Her sons, nine-year-old Ketilani and four-year-old Hoseah help out too, this week they've bagged toiletry packs. They love it, she says: "they get to learn other people's stories. They get to meet kids the same age as them going through harder stuff than they do".
More people are sleeping rough in Auckland now than ever before. A recent study from the University of Otago found half of the country's 40,000 homeless live in Auckland.
In 2016, Auckland City Mission's rough sleeper count topped 200 people for the first time, since the study started in 2004.
The Mission found 117 people sleeping rough within a three-kilometre radius of the Sky Tower.
And while demand for their services has increased, their resources haven't.
Uisa still drives the same vehicle, and is regularly moved along from inner city spots for trying to avoid paying $16 an hour for parking.
People who volunteer give all they can – some already giving too much, she says – so having to ask people to fish into their own pockets for parking leaves much to be desired for Uisa.
She's noticed familiar faces have followed them since moving to west Auckland this year.
People catch the train out to Henderson for the nights Uisa and her crew line Railside Ave with tables, a barbecue and heated tanks of tea and coffee. Occasionally, they run out of food.
When that happens, Uisa often sits in her car in tears, shes says.
"If the food finishes and more people are still coming, it can be so hard to turn people away. Sometimes we buy pizzas, or whatever is close by, so they don't have to go without".
She knows what it is like to have nothing, and says no one should ever go through that.
In the short term, she dreams of buying a van and food trailer, so she can feed all those who come and ask. But she wants to do more.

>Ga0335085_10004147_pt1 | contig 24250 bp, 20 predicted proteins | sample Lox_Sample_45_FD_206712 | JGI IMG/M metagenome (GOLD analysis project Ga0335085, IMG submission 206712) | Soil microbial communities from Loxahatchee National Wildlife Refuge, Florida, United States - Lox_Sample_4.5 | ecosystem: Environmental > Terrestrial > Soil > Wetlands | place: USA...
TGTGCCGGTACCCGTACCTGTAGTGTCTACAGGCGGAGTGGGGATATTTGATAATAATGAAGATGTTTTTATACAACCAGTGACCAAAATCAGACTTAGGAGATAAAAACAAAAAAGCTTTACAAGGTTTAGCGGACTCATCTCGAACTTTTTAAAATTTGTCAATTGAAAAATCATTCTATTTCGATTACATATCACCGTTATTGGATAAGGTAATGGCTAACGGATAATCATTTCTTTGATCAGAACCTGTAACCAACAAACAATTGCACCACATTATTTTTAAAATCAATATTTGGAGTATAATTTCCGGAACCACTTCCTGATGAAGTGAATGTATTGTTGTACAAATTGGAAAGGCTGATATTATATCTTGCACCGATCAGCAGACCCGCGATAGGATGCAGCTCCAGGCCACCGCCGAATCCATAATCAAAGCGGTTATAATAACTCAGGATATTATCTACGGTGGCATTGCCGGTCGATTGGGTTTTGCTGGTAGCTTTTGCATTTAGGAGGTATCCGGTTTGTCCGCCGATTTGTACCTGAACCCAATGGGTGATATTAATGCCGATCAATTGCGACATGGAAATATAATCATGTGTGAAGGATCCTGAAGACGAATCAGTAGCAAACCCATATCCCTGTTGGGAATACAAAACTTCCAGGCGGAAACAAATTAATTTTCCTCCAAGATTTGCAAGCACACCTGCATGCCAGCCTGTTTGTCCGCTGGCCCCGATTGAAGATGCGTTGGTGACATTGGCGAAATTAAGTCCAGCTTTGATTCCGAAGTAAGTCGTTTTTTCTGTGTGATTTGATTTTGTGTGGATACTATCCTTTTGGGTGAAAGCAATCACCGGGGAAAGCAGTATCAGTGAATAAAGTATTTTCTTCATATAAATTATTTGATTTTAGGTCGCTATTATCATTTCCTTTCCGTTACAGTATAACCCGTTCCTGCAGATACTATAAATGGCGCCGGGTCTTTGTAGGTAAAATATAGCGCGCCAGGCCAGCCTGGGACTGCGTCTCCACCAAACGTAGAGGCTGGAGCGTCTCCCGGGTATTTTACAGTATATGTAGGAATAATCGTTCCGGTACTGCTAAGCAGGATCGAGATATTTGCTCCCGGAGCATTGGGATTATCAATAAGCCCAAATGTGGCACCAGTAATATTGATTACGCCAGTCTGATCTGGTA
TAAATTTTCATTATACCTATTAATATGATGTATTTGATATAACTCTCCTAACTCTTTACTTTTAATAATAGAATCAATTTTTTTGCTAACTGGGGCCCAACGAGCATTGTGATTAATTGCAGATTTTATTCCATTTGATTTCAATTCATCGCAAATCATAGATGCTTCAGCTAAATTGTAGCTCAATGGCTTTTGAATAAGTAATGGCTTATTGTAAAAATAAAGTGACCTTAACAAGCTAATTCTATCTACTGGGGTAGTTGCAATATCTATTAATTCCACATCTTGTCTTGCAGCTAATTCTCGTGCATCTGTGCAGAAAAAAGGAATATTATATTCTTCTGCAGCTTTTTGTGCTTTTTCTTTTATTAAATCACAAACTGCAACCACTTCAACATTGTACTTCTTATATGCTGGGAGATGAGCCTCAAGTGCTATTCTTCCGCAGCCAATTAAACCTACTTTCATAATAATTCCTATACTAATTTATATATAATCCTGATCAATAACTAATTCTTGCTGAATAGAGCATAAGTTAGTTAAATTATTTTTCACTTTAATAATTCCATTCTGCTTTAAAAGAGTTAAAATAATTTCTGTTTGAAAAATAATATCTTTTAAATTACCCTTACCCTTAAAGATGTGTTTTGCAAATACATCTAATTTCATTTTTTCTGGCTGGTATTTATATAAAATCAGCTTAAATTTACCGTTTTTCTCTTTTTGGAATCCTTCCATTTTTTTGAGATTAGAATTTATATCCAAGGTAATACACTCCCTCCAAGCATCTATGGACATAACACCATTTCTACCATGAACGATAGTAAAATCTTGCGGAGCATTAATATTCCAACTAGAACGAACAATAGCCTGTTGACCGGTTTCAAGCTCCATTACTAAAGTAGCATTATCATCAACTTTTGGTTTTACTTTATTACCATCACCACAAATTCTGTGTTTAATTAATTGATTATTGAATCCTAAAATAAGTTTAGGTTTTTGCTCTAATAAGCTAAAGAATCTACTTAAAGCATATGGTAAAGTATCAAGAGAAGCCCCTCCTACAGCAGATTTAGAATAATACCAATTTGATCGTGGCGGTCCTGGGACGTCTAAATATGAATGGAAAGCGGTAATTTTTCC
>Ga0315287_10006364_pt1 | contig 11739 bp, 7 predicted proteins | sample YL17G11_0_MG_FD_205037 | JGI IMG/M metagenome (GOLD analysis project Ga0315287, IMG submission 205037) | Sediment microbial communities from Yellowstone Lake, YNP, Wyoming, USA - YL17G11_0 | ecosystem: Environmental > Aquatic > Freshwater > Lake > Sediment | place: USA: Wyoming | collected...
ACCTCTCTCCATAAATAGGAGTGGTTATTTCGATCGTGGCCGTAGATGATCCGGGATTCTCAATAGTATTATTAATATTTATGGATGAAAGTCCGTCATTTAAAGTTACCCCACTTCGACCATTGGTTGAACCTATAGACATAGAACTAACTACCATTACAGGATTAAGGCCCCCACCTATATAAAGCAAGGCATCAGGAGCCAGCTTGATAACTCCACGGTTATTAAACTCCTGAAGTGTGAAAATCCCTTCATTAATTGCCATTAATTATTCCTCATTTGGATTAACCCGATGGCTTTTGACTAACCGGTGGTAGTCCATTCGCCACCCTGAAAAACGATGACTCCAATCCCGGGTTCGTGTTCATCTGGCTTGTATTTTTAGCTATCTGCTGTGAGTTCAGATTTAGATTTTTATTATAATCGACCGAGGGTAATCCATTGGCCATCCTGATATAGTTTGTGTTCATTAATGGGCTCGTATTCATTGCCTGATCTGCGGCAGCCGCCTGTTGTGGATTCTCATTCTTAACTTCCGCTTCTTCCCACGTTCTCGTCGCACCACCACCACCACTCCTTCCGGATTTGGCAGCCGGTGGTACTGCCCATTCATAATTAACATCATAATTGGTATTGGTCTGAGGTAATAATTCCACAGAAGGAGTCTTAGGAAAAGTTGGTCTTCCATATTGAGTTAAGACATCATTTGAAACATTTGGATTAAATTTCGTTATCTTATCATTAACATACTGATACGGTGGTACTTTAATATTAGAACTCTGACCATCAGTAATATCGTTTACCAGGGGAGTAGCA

Uisa wants to study psychology and counselling, and has her sights set on one day opening a drop-in centre where she can provide food, showers, and shelter for people in need.
She concedes that one person can't do it all – people often flock to her wanting to do something to help – but often just don't know how.
Just start, she says.
"Instead of saying, 'no we can't help', let's see if we can".
Uisa says her mission is that no one gets left behind or left out.
When asked to sum up why she has such drive to give, she says all they're doing is loving people the way we all want, and deserve, to be loved.
"Wherever you're from, whatever your story, you're going to be treated like family," she says.
And as she embraces each person who approaches her for something to eat, or something warm to wrap themselves in as they spend another cold night sleeping on the streets, it is clear she means every word.
* The Reaching Out Givealittle page is run with support of the Community Christian Fellowship (CCF).
CCF manager Peter Heath said "100 per cent of the funds raised through Givealittle will go to Reaching Out."
The church does not collect any money from the funds raised.
If you wish to help Uisa buy a van and food trailer for deliveries click here.
- Sunday Star Times